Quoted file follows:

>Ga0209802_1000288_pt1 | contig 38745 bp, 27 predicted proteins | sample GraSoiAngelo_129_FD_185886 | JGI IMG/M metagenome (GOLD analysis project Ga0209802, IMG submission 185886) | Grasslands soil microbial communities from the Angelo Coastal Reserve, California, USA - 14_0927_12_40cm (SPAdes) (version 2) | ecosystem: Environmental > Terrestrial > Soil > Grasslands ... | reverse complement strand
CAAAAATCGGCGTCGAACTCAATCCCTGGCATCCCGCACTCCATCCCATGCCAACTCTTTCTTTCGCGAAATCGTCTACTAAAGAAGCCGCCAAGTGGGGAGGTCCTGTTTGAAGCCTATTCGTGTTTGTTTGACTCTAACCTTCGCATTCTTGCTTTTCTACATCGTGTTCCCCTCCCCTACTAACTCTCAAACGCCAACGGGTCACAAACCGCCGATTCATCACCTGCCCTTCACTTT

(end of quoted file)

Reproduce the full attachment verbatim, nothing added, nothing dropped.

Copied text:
>Ga0209802_1000288_pt1 | contig 38745 bp, 27 predicted proteins | sample GraSoiAngelo_129_FD_185886 | JGI IMG/M metagenome (GOLD analysis project Ga0209802, IMG submission 185886) | Grasslands soil microbial communities from the Angelo Coastal Reserve, California, USA - 14_0927_12_40cm (SPAdes) (version 2) | ecosystem: Environmental > Terrestrial > Soil > Grasslands ... | reverse complement strand
CAAAAATCGGCGTCGAACTCAATCCCTGGCATCCCGCACTCCATCCCATGCCAACTCTTTCTTTCGCGAAATCGTCTACTAAAGAAGCCGCCAAGTGGGGAGGTCCTGTTTGAAGCCTATTCGTGTTTGTTTGACTCTAACCTTCGCATTCTTGCTTTTCTACATCGTGTTCCCCTCCCCTACTAACTCTCAAACGCCAACGGGTCACAAACCGCCGATTCATCACCTGCCCTTCACTTT